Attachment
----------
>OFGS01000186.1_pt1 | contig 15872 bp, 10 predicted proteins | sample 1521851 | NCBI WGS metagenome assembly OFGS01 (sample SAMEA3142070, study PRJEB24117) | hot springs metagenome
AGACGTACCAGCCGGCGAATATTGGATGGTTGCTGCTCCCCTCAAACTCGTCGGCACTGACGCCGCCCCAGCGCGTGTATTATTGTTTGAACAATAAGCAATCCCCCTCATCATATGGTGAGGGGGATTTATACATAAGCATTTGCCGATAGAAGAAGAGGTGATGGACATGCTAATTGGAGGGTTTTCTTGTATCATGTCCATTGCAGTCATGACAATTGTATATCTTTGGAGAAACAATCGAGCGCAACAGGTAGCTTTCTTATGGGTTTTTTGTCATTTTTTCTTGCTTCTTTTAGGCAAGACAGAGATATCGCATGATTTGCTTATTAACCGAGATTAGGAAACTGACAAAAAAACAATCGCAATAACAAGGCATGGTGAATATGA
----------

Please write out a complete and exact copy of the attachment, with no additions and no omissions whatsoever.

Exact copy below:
>OFGS01000186.1_pt1 | contig 15872 bp, 10 predicted proteins | sample 1521851 | NCBI WGS metagenome assembly OFGS01 (sample SAMEA3142070, study PRJEB24117) | hot springs metagenome
AGACGTACCAGCCGGCGAATATTGGATGGTTGCTGCTCCCCTCAAACTCGTCGGCACTGACGCCGCCCCAGCGCGTGTATTATTGTTTGAACAATAAGCAATCCCCCTCATCATATGGTGAGGGGGATTTATACATAAGCATTTGCCGATAGAAGAAGAGGTGATGGACATGCTAATTGGAGGGTTTTCTTGTATCATGTCCATTGCAGTCATGACAATTGTATATCTTTGGAGAAACAATCGAGCGCAACAGGTAGCTTTCTTATGGGTTTTTTGTCATTTTTTCTTGCTTCTTTTAGGCAAGACAGAGATATCGCATGATTTGCTTATTAACCGAGATTAGGAAACTGACAAAAAAACAATCGCAATAACAAGGCATGGTGAATATGA